Buy only fresh seafood that is refrigerated or properly iced.
Always cook fish thoroughly. Cooking fish until it’s opaque and flaky helps destroy any existing pathogenic bacteria that may be present.
All consumers should avoid eating raw oysters or shellfish. People with liver disorder or weakened immune systems are especially at risk for getting sick.
Seafood can be an important part of a balanced diet for pregnant women. It is a good source of high quality protein and other nutrients and is low in fat.
However, some fish contain high levels of a form of mercury call methylmercury that can harm an unborn child’s developing nervous system if eaten regularly. By being informed about methylmercury and knowing the kinds of fish that are safe to eat, you can prevent any harm to your unborn child and still enjoy the health benefits of eating seafood.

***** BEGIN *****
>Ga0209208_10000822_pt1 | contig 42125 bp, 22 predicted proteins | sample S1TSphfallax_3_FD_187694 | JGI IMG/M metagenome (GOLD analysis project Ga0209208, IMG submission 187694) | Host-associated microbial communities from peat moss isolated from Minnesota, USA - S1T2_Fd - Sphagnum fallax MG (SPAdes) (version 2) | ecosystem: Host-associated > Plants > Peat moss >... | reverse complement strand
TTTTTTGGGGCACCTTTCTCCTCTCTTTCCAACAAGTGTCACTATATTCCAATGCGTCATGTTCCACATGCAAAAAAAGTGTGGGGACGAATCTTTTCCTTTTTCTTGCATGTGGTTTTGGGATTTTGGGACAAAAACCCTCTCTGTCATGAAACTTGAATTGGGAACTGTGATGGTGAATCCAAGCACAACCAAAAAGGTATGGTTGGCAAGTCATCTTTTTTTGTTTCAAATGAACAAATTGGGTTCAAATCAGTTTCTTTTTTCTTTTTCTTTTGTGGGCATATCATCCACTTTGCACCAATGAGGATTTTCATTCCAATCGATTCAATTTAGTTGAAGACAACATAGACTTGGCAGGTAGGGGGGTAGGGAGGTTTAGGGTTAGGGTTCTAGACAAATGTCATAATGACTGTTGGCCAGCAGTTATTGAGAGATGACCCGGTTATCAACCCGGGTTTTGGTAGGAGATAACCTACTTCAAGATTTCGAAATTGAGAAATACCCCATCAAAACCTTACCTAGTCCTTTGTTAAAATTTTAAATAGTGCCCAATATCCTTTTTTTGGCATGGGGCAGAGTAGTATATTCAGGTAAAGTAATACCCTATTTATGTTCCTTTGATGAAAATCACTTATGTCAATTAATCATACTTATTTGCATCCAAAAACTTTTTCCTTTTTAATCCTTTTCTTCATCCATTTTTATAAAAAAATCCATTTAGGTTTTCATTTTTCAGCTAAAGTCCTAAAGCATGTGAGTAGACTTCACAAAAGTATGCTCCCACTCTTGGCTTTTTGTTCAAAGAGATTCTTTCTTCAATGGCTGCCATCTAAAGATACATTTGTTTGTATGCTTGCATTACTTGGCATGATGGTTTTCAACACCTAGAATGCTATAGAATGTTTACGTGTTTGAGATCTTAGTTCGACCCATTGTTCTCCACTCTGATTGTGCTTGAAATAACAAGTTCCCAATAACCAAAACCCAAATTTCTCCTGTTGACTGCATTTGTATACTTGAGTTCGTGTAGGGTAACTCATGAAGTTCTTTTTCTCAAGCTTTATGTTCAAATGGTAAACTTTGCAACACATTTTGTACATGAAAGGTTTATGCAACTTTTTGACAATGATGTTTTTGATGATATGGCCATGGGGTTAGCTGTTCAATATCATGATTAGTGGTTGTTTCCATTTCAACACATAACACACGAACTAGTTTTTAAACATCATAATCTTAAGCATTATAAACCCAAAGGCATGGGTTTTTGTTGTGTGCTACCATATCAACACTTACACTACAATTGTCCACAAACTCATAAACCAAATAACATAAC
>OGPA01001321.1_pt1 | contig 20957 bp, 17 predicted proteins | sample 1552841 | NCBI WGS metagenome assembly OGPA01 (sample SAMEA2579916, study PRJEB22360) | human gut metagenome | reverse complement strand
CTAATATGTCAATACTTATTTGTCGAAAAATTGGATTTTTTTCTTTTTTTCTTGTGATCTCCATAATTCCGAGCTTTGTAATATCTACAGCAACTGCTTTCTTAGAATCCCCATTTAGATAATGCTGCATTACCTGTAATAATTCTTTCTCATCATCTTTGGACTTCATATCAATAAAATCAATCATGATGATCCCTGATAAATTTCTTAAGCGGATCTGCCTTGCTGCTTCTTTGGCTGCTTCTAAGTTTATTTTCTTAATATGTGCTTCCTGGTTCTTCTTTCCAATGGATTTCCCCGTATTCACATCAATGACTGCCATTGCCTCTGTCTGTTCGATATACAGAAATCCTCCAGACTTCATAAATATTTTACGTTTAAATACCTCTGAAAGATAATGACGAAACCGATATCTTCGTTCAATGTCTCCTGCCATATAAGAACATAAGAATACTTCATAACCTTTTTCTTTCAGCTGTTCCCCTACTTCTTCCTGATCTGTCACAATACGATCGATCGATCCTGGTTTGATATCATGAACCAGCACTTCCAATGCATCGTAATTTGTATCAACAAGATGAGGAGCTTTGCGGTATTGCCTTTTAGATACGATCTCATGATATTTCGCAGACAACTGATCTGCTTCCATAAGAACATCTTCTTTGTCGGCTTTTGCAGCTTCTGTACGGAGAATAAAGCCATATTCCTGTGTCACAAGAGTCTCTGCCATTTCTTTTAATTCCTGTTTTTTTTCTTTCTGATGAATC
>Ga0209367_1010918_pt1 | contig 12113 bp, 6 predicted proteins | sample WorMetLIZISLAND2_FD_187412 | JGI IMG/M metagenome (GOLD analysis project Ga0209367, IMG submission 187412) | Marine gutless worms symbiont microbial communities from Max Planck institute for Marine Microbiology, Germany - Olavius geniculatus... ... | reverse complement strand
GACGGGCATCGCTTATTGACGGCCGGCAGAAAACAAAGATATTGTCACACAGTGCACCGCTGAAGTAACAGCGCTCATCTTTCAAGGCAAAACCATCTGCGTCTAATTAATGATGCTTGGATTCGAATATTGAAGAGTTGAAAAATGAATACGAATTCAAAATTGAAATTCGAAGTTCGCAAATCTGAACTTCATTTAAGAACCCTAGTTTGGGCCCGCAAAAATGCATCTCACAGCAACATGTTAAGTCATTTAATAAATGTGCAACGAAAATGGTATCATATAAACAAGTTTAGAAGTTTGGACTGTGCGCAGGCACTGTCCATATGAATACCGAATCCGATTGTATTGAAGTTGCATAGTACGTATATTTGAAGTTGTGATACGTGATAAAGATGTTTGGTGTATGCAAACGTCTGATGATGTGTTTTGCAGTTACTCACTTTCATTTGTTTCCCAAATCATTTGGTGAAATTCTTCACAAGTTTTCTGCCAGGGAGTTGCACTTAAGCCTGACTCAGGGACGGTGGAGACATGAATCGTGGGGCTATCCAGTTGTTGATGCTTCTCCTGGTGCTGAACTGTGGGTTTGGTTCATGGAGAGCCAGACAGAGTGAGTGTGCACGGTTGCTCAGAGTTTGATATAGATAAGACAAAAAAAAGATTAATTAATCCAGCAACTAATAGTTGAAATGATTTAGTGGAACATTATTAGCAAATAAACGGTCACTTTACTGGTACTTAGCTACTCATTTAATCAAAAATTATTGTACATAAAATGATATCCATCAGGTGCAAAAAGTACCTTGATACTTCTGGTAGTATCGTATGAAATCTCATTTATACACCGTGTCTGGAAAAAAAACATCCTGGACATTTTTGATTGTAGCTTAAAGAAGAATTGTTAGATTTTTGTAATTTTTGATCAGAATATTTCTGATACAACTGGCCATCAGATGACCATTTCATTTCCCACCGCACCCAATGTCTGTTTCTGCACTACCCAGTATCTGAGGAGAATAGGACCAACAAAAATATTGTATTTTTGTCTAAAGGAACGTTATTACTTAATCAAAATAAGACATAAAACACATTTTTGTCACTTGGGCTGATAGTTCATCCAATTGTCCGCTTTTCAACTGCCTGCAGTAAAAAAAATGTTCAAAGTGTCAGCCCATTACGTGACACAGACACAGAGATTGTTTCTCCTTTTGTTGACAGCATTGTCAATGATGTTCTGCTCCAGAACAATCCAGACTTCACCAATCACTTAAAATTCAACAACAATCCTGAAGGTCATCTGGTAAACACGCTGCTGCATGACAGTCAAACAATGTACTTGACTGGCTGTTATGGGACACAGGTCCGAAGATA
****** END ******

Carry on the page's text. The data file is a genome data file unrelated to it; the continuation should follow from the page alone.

Mercury occurs naturally in the environment and it can also be released into the air through industrial pollution. Mercury falls from the air and can get into surface water, accumulating in streams and oceans. Bacteria in the water cause chemical changes that transform mercury into methylmercury that can be toxic. Fish absorb methylmercury from water as they feed on aquatic organisms.
Nearly all fish contain trace amounts of methylmercury, which are not harmful to humans. However, long-lived, larger fish that feed on other fish accumulate the highest levels of methylmercury and pose the greatest risk to people who eat them regularly. You can protect your unborn child by not eating these large fish that can contain high levels of methylmercury:
While it is true that the primary danger from methylmercury in fish is to the developing nervous system of the unborn child, it is prudent for nursing mothers and young children not to eat these fish as well.